April 19, 2010 marked a big milestone: Meaghan turned six! On April 18th, we had a very small open house to celebrate her birthday. At Meaghan's very specific request, there was to be no singing, no blowing out of candles, no photography. She dreads focused attention.
On April 20, 2010 my Father-in-Law, John, passed away after an arduous battle with dementia. He was seventy-five. I am thankful that his body has been relieved of it's suffering. I am burdened that there are no adequate words of comfort for a newly widowed woman.
Across the state, a young boy, just seven, is given grim news. The cancer is back. Brendan wants to fight on! He has more he wants to do! He's praying, we are all praying, for his "Miracle of Miracles." Praise God, the cancer seems to be responding to the more aggressive therapy.
In a rare moment of early morning quiet, I sip my coffee and ruminate on these three different stories. Each calls into question relationships with the chronically ill, how their illnesses shape the art of living with the healthy and abled bodied, how they view themselves within the larger context of a social conscience. And by juxtaposition, how we measure against their reflection.
The larger question in play is God. And, yes, God at times is simply: "God?" Where do You fit into all of this? What are You up to? Some would ask, "Where is God at all?" in these three people's lives. I am most perplexed by Brendan and Meaghan. They are faith-filled young children. Why should a seven year old boy be facing his own mortality? There are a great many similarities between Meg and Brendan's diagnoses and initial treatments. But as I learn about more and more about other Medullo/PNET children, it all seems so arbitrary at times. Why is one child spared and another not? Does God love one child more than another? Is one more deserving of a future than another? These questions are fundamental to my faith.
As we celebrate wonderful milestones and new accomplishments, it is always with baited breath. Tom Nunn, father to Max, aptly describes cancer as an invisible wrecking ball:
"Childhood cancer is an invisible wrecking ball that you don’t see coming.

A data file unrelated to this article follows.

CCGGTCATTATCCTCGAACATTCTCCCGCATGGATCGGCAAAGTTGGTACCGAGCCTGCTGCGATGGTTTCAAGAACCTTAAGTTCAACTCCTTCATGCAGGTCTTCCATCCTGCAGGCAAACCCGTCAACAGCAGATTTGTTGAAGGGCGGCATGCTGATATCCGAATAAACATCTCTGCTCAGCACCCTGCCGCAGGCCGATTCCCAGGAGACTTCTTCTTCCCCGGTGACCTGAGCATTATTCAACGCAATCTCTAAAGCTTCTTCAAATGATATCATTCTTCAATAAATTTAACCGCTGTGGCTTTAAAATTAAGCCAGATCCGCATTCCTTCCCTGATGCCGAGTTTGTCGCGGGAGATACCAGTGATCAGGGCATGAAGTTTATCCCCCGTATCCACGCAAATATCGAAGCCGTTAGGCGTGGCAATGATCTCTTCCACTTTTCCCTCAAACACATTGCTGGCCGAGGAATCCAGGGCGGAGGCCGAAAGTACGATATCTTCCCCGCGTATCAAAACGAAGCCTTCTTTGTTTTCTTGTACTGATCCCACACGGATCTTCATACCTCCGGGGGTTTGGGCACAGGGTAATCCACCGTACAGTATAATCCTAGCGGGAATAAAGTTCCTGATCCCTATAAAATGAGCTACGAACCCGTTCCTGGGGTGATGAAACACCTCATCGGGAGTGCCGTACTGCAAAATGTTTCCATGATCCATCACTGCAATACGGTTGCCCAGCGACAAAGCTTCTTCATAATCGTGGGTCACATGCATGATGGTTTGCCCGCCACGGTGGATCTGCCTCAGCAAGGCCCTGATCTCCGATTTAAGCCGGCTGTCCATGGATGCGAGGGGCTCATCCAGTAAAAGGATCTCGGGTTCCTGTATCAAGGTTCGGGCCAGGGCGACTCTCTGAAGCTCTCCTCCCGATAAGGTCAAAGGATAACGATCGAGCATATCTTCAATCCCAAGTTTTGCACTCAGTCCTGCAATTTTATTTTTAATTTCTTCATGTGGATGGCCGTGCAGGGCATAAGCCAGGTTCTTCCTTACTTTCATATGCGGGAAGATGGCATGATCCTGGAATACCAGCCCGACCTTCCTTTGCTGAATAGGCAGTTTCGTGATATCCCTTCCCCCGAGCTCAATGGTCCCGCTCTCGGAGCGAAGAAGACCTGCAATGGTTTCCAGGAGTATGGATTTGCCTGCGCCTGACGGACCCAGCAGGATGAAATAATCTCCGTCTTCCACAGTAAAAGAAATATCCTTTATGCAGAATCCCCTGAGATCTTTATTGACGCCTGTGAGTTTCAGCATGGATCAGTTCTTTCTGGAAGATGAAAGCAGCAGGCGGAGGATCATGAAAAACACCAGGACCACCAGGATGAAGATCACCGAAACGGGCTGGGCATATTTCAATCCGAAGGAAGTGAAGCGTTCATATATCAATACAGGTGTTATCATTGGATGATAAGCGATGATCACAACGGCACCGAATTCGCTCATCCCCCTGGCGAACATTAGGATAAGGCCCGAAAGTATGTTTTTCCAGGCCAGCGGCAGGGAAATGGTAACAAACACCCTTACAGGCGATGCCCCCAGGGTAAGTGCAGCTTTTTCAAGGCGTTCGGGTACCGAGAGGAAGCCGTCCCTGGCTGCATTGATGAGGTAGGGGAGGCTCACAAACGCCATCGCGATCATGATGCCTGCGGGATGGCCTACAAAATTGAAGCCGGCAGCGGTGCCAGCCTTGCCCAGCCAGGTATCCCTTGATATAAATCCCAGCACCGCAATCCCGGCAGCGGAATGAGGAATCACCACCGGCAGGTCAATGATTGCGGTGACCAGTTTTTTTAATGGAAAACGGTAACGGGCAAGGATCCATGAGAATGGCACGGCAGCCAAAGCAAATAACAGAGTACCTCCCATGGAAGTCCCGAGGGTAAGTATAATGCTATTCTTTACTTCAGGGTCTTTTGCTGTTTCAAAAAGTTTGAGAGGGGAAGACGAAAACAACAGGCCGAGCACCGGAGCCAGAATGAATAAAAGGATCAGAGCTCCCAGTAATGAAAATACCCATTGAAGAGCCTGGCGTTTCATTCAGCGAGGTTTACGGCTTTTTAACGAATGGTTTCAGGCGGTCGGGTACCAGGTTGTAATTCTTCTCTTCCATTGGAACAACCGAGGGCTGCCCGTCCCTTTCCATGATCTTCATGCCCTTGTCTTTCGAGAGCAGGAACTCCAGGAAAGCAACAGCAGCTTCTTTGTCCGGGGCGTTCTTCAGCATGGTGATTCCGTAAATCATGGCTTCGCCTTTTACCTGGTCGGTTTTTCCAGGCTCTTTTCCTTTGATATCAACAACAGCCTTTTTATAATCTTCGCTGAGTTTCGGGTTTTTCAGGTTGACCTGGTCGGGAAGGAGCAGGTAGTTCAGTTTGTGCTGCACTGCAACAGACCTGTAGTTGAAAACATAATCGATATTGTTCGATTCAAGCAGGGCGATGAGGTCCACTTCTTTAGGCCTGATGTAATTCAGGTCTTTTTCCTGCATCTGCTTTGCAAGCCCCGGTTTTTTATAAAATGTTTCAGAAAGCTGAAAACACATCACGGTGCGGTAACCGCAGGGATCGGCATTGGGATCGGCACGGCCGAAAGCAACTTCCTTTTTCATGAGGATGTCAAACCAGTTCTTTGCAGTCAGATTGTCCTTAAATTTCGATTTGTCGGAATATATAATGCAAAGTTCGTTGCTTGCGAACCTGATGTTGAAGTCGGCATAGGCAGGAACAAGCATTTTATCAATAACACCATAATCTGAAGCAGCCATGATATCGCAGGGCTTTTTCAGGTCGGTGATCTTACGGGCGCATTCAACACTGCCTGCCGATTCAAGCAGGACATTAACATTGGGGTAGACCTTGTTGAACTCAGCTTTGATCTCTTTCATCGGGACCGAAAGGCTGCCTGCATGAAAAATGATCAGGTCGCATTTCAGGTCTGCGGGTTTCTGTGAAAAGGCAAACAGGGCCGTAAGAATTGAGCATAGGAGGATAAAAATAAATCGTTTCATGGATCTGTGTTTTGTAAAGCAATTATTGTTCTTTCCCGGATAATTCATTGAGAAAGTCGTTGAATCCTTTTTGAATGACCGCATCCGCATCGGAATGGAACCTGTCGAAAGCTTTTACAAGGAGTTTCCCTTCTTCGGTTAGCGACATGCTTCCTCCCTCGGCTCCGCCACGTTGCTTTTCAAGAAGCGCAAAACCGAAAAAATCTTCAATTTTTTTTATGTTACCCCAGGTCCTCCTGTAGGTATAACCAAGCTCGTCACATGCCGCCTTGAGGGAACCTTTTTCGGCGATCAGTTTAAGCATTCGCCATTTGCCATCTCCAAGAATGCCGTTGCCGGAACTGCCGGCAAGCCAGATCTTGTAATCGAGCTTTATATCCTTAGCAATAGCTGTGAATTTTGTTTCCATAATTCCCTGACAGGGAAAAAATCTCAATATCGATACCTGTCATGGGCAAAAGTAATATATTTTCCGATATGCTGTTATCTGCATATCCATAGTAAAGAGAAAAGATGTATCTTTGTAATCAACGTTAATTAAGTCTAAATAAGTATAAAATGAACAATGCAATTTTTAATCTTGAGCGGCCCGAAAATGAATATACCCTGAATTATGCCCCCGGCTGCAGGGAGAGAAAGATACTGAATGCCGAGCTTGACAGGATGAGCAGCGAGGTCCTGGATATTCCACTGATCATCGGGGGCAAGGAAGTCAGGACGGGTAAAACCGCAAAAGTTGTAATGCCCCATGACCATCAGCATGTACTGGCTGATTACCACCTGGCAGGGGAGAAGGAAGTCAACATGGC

And after you receive Great News you are still waiting for the invisible
wrecking ball to swing back down again. It has a lot of momentum and you are
constantly stepping side-to-side and ducking and closing your eyes in
anticipation of the next time the wrecking ball passes and wondering how close
it will be."
While doing a craft the other day Meaghan couldn't remember if she was seven or nine! The farther we get from radiation the faster her short term memory deteriorates. Score one for the wrecking ball. Yet, several days later, her new therapeutic tricycle arrives and she's independently riding a bike!! Score one for God and Meg!!
I refuse, we refuse, to stop moving forward. We are currently training our Golden Retriever Ribby to be Meaghan's Service Mobility Dog. This will be a lengthy and costly process. We are looking at investing in a small backyard pool for exercise and therapy. We have begun to work with a group for therapeutic horseback riding. We are trying to find a music therapist and art therapist. And, of course, Meg still wants a puppy! All of these things are outside private and secondary insurance.
As we fearlessly, faithfully move forward with quality of life enhancing opportunites for Meg, my faith is challenged again. My human head and heart will never understand why God allows this to happen to children. Yet, there is peace. Call me stupid or blind, or call me faithful... I know my God, simply IS!
Yes, the Lord did not cure my Father-in-Law's dementia, but he did relieve his suffering in a humane and loving way. I know my Mother-in-Law's and my husband's family's grieving it too fresh, but God is blessing us. She will have the ability to participate more in her grandchildren's lives.
Brendan and his family are facing unspeakable daily trials, but through it all Brendan and his family bless so many. Brendan receives a daily outpouring of God's love and support through all of us that post on his pages, cheer him on, cry and rejoice with him. I am truly priveledged to come to know this young man.
And so, I make peace. The house was empty and quiet. Laying in bed with Meg, I feel her mind and body begin to relax. She is struggling with depression. We hadn't had the best of days together. With her downy soft head nestled under my chin, I let go the day's grievances. God blessed me right then and there. He gave me peace and he was with us, holding us. Feeling at peace, feeling loved, we fell asleep together.
Is it all arbitrary? The disease, pain, suffering, dying? I don't know. Perhaps growing in Christ is accepting the uncertainty with childlike trust. I think my biggest lesson in loving and trusting God is finding peace in the uncertainty, finding love in the pain and hurt.
"He reached down from on high and took hold of me; he drew me out of deep waters." Psalm 18:16 (NIV)